During the Cold War, the KGB, the main security agency of the USSR, penetrated every level of Russian government and all aspects of Russian life. The organization justified its existence by finding and neutralizing domestic and foreign enemies, real or imagined. The KGB was instrumental in influencing public opinion at home and abroad, which is how the KGB came in conflict with the CIA and how the interests of the USSR clashed with those of the U.S.
During the era of reform, the KGB publicly supported Moscow’s policies of perestroika and glasnost, but behind the scenes, the KGB was concerned that the transition would result in chaos. It also feared that openness would lead to Russia embracing Western capitalism, and joining a U.S.-led world order, which would make the KGB redundant. The new government began downgrading the role played by the KGB and many of the officers transitioned into the State Duma (parliament) and other departments of government. Even Yeltsin, however, found himself faced with the seemingly impossible task of democratizing and liberalizing, while also maintaining his personal power. To this end, he maintained the security council, along with the presidential administration, and himself as his triangle of power. In 1994-1995, the Federal Security Service (Federalnaya Sluzhba Bezopasnosti, FSB) was established as a successor agency to the Soviet-era KGB.
In 1998, Russian President Boris Yeltsin appointed a former KGB agent, Vladimir Putin, as head of the FSB, the largest intelligence agency in Europe. Once Putin became president, the influence of the KGB had reached the highest levels of government. He then began appointing former agents to government posts, until the FSB’s control over the government, parliament, police, and the courts was nearly complete. Putin also removed Yeltsin-era appointees and apparatus, replacing them with those loyal to himself.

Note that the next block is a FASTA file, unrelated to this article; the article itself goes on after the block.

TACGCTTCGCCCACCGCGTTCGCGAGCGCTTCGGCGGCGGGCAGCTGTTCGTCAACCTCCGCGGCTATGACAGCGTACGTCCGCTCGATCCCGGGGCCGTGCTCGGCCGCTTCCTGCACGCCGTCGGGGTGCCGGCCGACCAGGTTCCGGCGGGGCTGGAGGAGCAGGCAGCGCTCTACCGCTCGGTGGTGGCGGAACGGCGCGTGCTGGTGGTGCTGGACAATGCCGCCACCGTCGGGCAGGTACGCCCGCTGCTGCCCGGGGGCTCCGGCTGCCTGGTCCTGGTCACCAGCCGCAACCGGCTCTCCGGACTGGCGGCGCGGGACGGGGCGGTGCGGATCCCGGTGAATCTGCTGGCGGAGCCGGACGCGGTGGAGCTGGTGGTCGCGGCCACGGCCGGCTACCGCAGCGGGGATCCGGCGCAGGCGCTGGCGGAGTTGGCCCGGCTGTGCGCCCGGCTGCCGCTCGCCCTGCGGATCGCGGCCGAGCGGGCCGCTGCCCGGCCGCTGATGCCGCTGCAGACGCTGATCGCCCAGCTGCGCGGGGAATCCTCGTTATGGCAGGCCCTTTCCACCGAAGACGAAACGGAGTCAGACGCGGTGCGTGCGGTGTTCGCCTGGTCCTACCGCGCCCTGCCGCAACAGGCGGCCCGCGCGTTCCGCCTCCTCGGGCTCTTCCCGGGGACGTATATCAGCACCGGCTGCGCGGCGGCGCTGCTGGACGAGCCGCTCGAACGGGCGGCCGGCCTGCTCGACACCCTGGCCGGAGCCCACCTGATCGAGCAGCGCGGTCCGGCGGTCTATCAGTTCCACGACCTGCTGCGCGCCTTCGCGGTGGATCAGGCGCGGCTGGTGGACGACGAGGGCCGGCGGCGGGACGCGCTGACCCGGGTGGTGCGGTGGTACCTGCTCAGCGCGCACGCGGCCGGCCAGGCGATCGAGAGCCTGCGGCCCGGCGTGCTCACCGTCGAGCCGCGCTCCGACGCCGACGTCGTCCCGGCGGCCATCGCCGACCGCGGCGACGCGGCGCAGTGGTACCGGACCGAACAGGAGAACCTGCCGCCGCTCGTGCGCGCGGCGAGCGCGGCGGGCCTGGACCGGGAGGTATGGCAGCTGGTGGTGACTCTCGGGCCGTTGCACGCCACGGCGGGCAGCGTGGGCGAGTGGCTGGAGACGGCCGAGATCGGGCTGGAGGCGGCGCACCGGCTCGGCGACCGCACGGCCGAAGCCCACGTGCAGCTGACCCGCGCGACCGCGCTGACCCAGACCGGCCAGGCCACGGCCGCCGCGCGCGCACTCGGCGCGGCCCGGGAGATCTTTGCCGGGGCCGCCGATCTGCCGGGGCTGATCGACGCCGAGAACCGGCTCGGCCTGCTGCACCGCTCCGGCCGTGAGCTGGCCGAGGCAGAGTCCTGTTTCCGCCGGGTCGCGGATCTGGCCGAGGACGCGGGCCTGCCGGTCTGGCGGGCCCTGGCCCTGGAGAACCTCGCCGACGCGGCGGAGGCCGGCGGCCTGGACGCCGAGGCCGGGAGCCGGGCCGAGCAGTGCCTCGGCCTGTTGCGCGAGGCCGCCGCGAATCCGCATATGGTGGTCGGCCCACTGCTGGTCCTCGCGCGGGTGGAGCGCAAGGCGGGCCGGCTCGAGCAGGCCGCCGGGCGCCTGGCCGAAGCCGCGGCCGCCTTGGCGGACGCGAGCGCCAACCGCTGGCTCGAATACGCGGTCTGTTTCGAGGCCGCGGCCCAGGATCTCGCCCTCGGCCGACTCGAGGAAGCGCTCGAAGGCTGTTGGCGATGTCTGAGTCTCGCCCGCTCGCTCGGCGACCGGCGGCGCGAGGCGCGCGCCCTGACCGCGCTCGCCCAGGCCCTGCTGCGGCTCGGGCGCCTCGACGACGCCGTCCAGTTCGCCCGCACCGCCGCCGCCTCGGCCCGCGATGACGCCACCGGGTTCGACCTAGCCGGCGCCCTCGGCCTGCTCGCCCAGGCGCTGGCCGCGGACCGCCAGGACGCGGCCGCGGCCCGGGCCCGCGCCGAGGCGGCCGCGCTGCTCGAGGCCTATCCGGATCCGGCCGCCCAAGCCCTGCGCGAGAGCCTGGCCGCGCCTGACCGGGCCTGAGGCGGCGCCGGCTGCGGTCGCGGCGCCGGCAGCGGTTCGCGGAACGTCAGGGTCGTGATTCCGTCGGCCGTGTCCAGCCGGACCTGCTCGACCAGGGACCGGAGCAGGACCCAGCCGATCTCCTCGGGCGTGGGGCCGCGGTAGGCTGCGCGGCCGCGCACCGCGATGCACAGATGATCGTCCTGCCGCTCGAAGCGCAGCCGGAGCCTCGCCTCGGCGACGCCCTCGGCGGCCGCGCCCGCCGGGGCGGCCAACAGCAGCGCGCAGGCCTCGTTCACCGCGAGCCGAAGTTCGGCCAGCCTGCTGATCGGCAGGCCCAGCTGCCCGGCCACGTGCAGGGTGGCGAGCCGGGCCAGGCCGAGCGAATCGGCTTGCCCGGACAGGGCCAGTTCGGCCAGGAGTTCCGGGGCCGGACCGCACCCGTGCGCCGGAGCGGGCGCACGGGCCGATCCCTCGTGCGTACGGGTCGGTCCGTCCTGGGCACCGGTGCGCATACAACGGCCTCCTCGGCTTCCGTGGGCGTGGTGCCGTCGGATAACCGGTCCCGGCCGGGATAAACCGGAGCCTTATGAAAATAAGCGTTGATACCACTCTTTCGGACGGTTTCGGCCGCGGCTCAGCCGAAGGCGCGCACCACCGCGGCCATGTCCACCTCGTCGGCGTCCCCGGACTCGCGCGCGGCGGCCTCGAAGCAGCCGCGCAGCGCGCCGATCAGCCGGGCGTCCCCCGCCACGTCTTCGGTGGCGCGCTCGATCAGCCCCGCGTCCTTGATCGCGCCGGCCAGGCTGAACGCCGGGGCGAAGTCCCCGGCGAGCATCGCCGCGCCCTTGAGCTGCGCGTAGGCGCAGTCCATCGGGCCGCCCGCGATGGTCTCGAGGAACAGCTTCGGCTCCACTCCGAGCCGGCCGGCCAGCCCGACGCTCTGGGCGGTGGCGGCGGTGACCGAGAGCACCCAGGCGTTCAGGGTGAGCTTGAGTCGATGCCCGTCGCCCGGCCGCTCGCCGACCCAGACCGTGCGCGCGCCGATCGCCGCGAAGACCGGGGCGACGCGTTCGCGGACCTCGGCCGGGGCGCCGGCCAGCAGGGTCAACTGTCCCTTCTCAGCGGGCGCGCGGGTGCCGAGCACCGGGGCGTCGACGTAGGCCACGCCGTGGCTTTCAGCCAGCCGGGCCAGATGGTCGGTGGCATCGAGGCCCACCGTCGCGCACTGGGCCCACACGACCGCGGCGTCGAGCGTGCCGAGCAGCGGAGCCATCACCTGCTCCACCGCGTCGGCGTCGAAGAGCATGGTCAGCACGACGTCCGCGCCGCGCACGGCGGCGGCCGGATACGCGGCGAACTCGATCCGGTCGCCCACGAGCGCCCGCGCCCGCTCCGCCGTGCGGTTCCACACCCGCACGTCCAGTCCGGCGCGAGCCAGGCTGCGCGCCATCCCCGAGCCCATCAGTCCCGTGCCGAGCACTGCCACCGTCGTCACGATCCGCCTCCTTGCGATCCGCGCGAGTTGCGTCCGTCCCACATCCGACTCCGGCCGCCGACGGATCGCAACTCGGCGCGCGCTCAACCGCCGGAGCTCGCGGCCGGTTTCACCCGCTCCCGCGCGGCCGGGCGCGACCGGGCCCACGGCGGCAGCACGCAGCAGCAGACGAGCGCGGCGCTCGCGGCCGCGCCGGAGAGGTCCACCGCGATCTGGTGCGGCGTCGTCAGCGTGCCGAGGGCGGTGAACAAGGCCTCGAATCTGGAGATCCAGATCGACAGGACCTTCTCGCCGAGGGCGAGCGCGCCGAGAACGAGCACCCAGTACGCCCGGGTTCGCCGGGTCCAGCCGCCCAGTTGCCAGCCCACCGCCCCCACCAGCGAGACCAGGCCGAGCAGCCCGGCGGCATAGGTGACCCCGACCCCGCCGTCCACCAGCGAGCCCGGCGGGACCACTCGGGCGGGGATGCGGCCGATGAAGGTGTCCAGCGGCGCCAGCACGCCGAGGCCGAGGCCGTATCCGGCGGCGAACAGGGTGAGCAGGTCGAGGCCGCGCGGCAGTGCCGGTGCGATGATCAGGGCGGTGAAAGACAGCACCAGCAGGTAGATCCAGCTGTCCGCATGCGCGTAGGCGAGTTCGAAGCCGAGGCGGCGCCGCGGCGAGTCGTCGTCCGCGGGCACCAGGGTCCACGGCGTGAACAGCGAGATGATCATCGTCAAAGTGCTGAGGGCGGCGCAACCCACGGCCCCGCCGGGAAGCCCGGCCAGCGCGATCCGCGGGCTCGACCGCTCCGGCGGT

The FSB has been active, both at home and abroad, in much the same way as the KGB was. The FSB has committed a number of high-profile assassinations, outside of Russia, targeting critics of the Putin regime. The FBI and the CIA have accused Russia of election interference and uncovered numerous instances of state-backed hacking and cyberattacks in the U.S. and the West. Russia has also supported the Assad regime in Syria with airstrikes. Moscow has also helped Iran circumvent U.S. sanctions and is supporting their military and possibly their nuclear program.
The EU and the U.S. have designated Russia a state sponsor of terrorism. The U.S. Department of State reported in January 2022, that the FSB had infiltrated the government of Ukraine and would potentially exploit these assets as a first step toward an invasion. Since Russia’s invasion of Ukraine, Putin has ordered the FSB to step up its surveillance of Russian citizens, in order to head off dissent. Both the CIA and the FSB have inserted spies into the opposing camps in the Ukraine conflict. Outside of its borders, Russia has conducted a disinformation campaign, painting the Ukrainians as the villains.
The Cold War had been predicated on a U.S. policy of containment of the USSR, to prevent the spread of communism and Soviet influence. The battles of the Cold War were played out
between the CIA and the KGB in numerous countries and across various conflicts around the world. Today, Putin’s Russian Federation engages in very similar behavior, expanding its
influence and supporting its interests in countries and conflicts around the world. The names of the players have changed to CIA vs. FSB, but the game remains the same, as do the stakes — a possible third world war, which would result in mutual destruction.
About The Author
Antonio Graceffo is an economist, who was educated in Europe and China. He works as a China economic analyst and also does national security analysis and has published numerous articles on the impact of the Ukraine war and the war in Burma. Graceffo is a U.S. military veteran, currently studying national security at the American Military University. His writing has appeared in The Diplomat, The South China Morning Post, The Jamestown Foundation China Brief, Lowy Institute China Brief, Modern Diplomacy, War on the Rocks, and many other media and thinktank publications.